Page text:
Return To Nature With Healthy Routines
Tons of hype goes around pre-season training and bulking up the “ski legs” before the snow hits in early winter. If you missed that train, no worries! Start your momentum now as the snow continues to pile up, and keep that health routine rolling all winter. In past seasons, I’ve focused on the pre-season training then focused simply on the skiing during winter. As we all should! However, lately my outlook has shifted to developing healthy year round habits along with a boost in training prior to the kick-off of winter.
Photo By: Hillary Mayberry
When winter gets underway, many of us are traveling chasing the snow. Some of us are cramming in as many work hours as possible so when the snow is good we can play hooky to ski the goods. Others are enticed to the apre all night scene. Often, we find ourselves in each of these scenarios over the course of ski season and the health routines are on a roller coaster ride. Here’s a breakdown of my focus for developing a year-long health routine to crush all ski season. It’s about balance between body, mind, nutrition, and synergy with intention.
Self Love and Chill Out
Give yourself a break. Recovery is essential. Living in Idaho the past few years, I’ve formed a habit of spending rest days soaking in the local geothermal hot springs quite literally down by the river. Getting the guts to dip in the icey river water then back to the hot spring flushes the blood through the body adding a dose of oxygen to the muscles and joints. Sitting still to listen to the sounds of nature is magical and completely free, it only costs the time to slow down and enjoy simplicity. Taking the time to reflect on gratitude nurtures a positive mindset which translates to day to day life. If you aren’t next door to a hot spring, yoga and simple stretching with meditation works wonders. Check out this Icey bikini!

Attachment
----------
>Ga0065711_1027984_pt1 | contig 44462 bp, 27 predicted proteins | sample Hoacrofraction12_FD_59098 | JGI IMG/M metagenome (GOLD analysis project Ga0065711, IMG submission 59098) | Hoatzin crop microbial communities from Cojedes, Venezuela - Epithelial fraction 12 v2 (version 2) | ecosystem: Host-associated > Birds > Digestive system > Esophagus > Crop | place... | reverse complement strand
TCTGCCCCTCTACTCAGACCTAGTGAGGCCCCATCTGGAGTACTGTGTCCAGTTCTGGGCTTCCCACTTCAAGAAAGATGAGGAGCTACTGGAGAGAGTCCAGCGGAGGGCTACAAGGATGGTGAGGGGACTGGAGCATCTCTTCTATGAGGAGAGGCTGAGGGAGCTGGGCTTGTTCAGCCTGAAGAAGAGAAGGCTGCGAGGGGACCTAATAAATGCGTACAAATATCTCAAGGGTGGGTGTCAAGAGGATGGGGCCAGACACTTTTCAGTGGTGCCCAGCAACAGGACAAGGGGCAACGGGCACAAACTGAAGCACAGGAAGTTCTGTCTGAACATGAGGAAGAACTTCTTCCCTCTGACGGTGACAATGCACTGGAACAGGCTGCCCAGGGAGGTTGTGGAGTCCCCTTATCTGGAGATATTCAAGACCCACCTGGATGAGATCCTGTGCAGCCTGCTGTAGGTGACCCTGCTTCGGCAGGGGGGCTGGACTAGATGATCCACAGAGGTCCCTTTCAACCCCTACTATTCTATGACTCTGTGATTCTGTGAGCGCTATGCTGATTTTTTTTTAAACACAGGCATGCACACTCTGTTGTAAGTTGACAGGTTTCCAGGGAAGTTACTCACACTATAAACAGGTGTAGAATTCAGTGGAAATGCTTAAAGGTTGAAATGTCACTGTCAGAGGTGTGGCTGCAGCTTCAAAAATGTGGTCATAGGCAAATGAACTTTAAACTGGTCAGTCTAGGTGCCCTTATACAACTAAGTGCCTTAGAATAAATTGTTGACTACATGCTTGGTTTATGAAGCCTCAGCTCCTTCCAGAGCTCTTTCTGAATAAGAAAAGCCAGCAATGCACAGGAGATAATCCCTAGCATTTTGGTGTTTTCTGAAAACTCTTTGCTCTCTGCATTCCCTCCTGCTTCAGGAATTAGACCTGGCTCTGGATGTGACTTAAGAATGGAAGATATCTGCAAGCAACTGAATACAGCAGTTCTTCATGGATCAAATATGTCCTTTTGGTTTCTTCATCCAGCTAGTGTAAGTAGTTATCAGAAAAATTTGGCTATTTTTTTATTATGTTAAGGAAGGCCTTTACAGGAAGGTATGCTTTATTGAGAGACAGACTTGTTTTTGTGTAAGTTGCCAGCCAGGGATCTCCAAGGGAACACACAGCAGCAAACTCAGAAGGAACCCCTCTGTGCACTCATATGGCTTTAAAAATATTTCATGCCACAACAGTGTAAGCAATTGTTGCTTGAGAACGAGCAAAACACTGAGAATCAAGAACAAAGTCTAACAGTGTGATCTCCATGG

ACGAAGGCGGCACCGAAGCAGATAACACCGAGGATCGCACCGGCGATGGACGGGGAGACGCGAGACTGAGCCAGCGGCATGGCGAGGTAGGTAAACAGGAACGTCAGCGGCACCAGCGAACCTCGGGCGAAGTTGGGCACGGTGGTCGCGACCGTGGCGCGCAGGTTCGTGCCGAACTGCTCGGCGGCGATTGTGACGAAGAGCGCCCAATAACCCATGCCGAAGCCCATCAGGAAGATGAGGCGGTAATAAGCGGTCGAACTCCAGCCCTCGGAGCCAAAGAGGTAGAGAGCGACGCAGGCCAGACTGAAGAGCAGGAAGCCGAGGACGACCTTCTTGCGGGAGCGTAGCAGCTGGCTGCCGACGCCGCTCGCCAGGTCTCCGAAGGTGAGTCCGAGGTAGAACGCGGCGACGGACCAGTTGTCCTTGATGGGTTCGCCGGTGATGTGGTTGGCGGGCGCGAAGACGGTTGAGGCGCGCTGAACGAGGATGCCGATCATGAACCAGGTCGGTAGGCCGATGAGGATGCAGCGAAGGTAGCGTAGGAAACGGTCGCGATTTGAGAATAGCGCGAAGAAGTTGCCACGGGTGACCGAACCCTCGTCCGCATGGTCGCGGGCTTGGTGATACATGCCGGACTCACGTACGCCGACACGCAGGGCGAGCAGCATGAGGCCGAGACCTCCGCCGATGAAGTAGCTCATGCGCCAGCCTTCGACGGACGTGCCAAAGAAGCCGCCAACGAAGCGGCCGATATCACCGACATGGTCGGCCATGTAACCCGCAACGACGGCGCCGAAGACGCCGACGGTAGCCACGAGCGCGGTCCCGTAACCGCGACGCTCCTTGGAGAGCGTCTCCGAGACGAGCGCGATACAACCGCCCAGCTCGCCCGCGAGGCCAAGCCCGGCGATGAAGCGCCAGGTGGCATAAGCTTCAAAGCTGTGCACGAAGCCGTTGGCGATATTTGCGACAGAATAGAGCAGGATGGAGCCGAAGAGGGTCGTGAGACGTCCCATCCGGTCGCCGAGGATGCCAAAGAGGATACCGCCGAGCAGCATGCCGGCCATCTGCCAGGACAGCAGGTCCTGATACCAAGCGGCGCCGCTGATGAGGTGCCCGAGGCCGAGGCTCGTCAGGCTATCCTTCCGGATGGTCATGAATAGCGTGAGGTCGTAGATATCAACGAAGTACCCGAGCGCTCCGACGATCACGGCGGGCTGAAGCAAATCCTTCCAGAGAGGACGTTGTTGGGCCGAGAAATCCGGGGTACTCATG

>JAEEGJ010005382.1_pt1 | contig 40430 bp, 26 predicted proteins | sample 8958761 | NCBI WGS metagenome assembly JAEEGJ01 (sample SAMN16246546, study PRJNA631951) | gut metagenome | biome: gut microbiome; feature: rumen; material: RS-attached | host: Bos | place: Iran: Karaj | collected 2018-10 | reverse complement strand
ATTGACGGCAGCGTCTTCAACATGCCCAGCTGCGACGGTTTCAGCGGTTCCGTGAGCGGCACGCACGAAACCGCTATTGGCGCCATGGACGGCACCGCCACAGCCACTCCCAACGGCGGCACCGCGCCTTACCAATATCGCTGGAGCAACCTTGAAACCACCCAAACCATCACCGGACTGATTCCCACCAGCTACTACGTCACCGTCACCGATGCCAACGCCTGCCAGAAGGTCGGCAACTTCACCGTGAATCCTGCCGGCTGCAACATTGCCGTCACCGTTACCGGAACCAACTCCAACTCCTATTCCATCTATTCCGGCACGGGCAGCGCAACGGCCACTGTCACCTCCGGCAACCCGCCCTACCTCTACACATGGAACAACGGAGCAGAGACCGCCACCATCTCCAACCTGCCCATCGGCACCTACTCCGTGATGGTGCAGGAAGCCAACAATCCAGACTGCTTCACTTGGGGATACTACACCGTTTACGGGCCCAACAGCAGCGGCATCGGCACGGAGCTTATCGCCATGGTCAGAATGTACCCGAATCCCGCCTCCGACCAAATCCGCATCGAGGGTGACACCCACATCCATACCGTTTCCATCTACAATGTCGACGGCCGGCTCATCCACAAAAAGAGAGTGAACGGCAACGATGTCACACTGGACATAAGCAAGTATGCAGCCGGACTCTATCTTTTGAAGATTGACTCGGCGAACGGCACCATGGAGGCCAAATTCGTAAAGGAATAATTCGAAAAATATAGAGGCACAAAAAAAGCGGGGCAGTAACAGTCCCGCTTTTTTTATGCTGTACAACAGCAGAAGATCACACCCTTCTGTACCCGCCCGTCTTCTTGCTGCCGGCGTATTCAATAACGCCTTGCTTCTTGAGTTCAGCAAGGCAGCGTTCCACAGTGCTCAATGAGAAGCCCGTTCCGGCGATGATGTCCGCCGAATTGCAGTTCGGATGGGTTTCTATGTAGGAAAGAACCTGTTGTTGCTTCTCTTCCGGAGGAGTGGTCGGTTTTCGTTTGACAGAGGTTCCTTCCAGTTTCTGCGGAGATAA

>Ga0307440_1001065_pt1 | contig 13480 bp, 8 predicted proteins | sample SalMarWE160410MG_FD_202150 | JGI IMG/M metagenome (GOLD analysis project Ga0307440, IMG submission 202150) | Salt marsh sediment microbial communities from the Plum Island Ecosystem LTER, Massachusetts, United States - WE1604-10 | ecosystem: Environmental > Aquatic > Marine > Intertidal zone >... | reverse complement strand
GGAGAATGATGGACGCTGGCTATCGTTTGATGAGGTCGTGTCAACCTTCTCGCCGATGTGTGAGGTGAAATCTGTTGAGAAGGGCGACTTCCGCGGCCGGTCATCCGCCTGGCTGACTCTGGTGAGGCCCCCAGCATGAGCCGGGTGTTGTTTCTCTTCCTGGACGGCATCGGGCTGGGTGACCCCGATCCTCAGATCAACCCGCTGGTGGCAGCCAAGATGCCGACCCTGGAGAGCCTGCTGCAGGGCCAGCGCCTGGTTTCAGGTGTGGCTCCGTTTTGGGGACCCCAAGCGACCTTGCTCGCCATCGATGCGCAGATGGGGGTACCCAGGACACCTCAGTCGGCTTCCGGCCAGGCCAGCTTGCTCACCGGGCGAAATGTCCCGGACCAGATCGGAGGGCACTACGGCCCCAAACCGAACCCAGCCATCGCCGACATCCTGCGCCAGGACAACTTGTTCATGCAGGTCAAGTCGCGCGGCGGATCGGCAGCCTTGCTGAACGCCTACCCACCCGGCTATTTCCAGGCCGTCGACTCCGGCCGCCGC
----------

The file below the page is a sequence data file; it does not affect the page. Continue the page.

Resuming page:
Photo By: Emily Tidwell
Everyone talks about them - goals, intentions, purpose, it’s all about manifesting your desires. At the start to every season, I write out overall intentions for the season in general terms, like keep it fun, be a reliable partner in the backcountry, improve my technical ski mountaineering skills, connect with nature, and so on. I think about creating purpose and meaning. Then it’s time to break down specific goals. This is how progress is initiated. Goals that are specific, timely, attainable are way more likely to be reached. The key ingredient with success after goals is ACTION. For example, one of my five year goals is to become a certified American Mountain Guide Association (AMGA) ski guide. The first step for me this winter is to complete the Avalanche Pro 1 course, and I’ve been studying everyday prepping for the certification this December. To find avalanche education in your area, check out avalanche.org.
Multiple times a year, I sit down and write out goals in each area of my life to continually progress, maintain balance and check in. I aim to balance my focus between physical/health, emotional/social, intellectual/professional and spiritual. Reaching goals is similar to navigation in the backcountry in the sense that you choose a destination, create a route from you’re current status, and begin acquiring the skills and knowledge required to reach the new destination.
Photo By: Jeremy Lato